By Elaine Liner
By Jim Schutze
By Rachel Watts
By Lauren Drewes Daniels
By Anna Merlan
By Lee Escobedo
Over at Dallas Children's Theater, they're doing Charlotte's Web, with a charming cast donning the fur and feathers of all who populate the farm in E.B. White's beloved parable of life and death. Out at Richland College's Fannin Hall, the Classical Acting Company opens its season with the premiere of the new play Shakespeare's Keeper, a one-man grumble set behind the scenes at the Globe Theatre.
Which earns the blue ribbon as play of the week? The one starring Wilbur the pig and the literate arachnid named Charlotte. Directed by DCT founder Robyn Flatt, this production weaves a dreamy spell, doing all things good theater should: entertain, engage the emotions and elevate the spirit. It's also beautiful to look at, with the action unfolding under scenic designer Zak Herring's gleaming, 40-foot-high welded steel web, illuminated to perfection by Linda Blase's lighting scheme. To use one of Charlotte's words: Terrific.
For wee theatergoers, Charlotte's Web works as a sweet, easy-to-follow fable about the magical friendships that grow among a little girl, Fern Arable (played at the performance reviewed by Katy Tye, who alternates with Kendall Howen), a runt piglet named Wilbur (played with goofy guilelessness by Karl Schaeffer) and Charlotte (gorgeous Trisha Miller Smith), the lady spider who saves Wilbur from the sausage factory by writing startling adjectives about him in her webs. Fern spends long hours eavesdropping on the squeals and squawks that make lively conversations inside her uncle's barn.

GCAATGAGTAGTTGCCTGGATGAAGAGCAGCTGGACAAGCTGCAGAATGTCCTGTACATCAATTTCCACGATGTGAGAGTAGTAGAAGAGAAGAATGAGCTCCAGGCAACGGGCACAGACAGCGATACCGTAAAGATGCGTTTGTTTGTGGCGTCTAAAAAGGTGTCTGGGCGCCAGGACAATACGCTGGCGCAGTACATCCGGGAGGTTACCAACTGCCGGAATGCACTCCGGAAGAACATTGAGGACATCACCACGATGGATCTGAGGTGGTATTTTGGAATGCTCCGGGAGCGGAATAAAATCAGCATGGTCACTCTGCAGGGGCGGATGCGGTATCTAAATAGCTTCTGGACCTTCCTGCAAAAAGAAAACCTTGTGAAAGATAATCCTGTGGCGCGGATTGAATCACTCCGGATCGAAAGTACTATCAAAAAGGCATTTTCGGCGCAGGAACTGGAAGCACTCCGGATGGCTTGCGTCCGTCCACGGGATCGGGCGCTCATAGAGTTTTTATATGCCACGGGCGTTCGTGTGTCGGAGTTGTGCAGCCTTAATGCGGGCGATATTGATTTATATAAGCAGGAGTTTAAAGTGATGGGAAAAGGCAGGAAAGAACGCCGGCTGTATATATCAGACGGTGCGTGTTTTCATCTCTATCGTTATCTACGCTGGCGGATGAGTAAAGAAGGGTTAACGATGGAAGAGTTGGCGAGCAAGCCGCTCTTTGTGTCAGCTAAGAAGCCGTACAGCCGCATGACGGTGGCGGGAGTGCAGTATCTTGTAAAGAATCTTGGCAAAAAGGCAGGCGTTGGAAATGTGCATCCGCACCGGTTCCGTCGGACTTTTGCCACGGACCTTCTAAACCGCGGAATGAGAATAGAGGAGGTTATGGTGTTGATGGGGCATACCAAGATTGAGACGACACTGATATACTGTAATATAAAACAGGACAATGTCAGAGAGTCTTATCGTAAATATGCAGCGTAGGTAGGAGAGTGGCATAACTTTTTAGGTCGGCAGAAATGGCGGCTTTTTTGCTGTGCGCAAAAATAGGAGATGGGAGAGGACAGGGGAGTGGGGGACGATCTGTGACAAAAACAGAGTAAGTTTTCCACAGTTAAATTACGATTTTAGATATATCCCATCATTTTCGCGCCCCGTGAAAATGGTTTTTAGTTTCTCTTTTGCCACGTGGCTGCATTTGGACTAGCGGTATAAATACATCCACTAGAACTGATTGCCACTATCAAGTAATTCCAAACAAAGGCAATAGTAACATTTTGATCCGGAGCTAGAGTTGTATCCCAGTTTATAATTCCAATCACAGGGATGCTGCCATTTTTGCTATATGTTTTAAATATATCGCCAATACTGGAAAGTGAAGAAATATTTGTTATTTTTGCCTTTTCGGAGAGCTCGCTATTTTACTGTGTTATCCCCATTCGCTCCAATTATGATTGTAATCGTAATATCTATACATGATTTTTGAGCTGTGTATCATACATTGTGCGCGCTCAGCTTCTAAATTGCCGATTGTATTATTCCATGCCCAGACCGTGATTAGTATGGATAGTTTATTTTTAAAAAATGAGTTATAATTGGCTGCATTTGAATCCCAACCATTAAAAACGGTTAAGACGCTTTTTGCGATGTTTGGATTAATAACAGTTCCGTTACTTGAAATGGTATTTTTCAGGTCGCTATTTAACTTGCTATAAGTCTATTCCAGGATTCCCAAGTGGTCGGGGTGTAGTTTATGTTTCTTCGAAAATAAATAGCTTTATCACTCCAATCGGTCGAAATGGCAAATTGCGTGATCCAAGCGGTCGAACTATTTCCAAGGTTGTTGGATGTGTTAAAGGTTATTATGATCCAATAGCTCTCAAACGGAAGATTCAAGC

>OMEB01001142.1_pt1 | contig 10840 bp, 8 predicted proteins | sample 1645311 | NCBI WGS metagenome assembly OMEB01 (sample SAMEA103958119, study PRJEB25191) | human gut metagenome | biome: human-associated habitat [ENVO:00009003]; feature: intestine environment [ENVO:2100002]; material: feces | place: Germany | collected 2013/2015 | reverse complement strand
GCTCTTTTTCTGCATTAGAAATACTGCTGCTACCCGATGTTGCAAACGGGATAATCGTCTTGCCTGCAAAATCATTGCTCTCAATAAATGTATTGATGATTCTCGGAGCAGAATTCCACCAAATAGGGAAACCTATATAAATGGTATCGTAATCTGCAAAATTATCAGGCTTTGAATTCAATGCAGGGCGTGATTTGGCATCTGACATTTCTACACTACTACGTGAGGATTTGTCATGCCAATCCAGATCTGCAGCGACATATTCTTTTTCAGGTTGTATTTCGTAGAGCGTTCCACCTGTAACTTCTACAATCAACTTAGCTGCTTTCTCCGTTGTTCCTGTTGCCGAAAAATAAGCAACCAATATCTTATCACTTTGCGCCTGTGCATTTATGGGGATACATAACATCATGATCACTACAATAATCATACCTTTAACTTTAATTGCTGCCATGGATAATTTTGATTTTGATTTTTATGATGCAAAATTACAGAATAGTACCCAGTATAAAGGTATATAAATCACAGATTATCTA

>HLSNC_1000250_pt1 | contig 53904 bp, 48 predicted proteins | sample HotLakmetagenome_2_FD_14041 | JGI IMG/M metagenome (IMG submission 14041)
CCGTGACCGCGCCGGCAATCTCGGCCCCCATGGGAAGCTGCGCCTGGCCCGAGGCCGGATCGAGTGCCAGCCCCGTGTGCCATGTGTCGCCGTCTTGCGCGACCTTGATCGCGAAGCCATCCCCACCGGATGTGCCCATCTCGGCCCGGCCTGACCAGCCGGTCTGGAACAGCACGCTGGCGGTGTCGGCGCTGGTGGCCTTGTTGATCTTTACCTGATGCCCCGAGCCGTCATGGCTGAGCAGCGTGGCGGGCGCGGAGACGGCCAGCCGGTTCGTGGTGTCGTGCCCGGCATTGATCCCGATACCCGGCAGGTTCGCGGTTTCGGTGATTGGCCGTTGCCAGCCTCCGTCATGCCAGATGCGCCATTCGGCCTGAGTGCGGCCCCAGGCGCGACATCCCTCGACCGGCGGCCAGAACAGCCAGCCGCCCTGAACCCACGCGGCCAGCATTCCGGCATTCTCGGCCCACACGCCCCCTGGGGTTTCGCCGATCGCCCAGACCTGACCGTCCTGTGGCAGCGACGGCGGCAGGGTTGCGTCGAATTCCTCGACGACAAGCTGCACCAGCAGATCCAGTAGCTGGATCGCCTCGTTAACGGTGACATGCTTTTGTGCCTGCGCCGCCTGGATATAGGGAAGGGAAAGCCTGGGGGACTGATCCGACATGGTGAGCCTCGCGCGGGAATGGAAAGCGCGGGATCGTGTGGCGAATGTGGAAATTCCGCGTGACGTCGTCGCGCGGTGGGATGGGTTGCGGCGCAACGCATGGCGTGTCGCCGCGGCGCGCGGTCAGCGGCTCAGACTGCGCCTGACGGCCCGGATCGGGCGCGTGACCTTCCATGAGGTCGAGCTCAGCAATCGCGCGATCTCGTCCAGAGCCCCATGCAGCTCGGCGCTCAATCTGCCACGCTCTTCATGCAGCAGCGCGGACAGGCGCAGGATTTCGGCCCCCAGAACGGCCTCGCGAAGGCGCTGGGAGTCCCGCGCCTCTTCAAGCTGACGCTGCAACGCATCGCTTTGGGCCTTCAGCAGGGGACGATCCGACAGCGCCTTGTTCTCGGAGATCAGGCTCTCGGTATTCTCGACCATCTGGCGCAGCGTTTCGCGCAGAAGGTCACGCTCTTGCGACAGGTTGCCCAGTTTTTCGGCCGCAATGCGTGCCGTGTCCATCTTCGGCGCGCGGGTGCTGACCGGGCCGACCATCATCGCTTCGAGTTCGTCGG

Beyond the talking animals, White's story offers more trenchant messages for grown-ups to consider. Its opening sentence--"Where's Papa going with that ax?"--introduces death into the bucolic setting. Death, and the fear of it, remains a dominant theme right up to the touching moment when Charlotte's baby spiders take over her web and greet Wilbur with their mother's familiar "Salutations."